Detours | Ferropolis
City of Iron

The days of coal mining are over: the former pit has become Ferropolis, the city of iron.
The days of coal mining are over: the former pit has become Ferropolis, the city of iron. | Photo (detail): © Adobe

When the coal mines were shut down, little remained in the village of Gremmin but an immense hole and some abandoned construction equipment. Yet out of the desolate landscape grew something new: Ferropolis, the city of iron.

By Jan Zipperer

In 1982, open-pit lignite mining reached the region east of Dessau – and that was the end of Gremmin. Huge diggers arrived and tore down the village and its houses. Coal was extracted there for around nine years, leaving behind nothing but a massive hole. But did that mean Gremmin was now lost forever? No! The abandoned pit is now more full of life than ever before.

Martin Brück, an architecture student who wanted to write his dissertation at the nearby Bauhaus Foundation, came up with an idea for a brighter future: the gigantic industrial machines and diggers that had been left behind could be transformed into a rather special outdoor museum and event location. And that’s exactly what happened. At the start of the new millennium, the big hole was turned into a lake, and the bucket-wheel excavators and other machines became a stylish backdrop for music festivals and other events. Ferropolis was born: a place where the past meets the future.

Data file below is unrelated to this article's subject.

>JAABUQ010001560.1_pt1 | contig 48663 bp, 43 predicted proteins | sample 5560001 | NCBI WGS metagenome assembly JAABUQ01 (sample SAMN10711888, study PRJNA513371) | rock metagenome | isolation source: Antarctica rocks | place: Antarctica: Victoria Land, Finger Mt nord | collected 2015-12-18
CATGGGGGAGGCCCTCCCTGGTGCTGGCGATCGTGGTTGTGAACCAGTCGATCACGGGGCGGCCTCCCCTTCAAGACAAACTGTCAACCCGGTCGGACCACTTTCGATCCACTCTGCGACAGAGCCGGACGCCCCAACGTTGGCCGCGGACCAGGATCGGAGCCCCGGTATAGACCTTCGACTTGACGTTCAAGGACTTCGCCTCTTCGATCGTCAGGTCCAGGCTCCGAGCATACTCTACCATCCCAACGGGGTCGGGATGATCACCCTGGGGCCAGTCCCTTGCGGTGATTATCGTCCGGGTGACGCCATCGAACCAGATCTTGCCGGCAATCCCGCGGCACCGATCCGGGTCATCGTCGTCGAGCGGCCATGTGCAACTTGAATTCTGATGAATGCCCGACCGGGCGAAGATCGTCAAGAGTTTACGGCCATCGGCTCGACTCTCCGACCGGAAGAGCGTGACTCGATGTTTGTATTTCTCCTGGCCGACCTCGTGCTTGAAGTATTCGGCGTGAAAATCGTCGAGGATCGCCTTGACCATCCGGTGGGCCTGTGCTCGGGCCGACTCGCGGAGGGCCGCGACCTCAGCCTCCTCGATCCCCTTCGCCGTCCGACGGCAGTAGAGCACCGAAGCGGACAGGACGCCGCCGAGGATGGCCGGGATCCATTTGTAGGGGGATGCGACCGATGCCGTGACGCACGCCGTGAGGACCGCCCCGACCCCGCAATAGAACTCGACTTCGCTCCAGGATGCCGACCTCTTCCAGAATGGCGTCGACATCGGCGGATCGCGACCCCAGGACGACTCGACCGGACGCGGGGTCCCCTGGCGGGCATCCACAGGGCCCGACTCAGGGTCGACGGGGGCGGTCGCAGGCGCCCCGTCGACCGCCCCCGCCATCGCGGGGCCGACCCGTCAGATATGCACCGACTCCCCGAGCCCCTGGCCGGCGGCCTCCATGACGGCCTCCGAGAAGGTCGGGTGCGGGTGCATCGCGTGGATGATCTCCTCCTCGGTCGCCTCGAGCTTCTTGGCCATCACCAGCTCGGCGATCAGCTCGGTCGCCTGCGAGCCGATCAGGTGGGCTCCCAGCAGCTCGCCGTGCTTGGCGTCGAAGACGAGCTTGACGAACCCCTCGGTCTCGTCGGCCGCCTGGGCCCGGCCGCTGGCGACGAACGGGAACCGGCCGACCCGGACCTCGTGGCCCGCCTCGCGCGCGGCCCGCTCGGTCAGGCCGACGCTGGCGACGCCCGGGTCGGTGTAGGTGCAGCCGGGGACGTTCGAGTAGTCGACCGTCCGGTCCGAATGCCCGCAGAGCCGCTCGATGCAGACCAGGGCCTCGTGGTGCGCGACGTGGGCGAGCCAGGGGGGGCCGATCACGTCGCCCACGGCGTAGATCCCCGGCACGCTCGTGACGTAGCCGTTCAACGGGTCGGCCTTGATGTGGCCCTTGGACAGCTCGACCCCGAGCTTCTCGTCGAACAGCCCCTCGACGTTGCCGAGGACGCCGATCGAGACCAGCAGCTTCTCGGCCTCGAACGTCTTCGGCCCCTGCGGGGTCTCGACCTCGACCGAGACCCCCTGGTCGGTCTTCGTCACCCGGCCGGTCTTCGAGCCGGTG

Anything goes here, be it a heavy metal concert or German rap festival, a classical orchestra or East German rock band, a Mallorca party or pyro games – and the gargantuan machines create an exceptional atmosphere. Some of the old excavators are over 30 metres high and more than 100 metres long. Two of these spectacular mining machines can be visited, and one even features a lift for barrier-free access.

Whereas open-pit lignite mining had done nothing but devastate the environment, Ferropolis nowadays is all about education and renewable energies. Groups of schoolchildren from the surrounding area can learn about sustainability and environmental protection here. Not only is there a training and experimentation room, but also a museum about the history of mining. And the skeleton of a forest elephant that is supposed to have lived here 120,000 years ago is likewise on display.

The idyllic lakes are the perfect place to swim and relax. Walking and cycling trails are a good way to explore the area. Ferropolis even has a registry office: anyone planning to marry a digger fan in the near future should ask about booking their wedding here.


What does Görliwood mean, why can you find a piece of the Caribbean in Bavaria and where can you dance in front of bucket wheel diggers? In our series we take you on a trip each month to somewhere in Germany that you may not yet know but should definitely be introduced to. We reveal places that are not to be found on the usual tourist trails. Are you ready for a bit of a detour?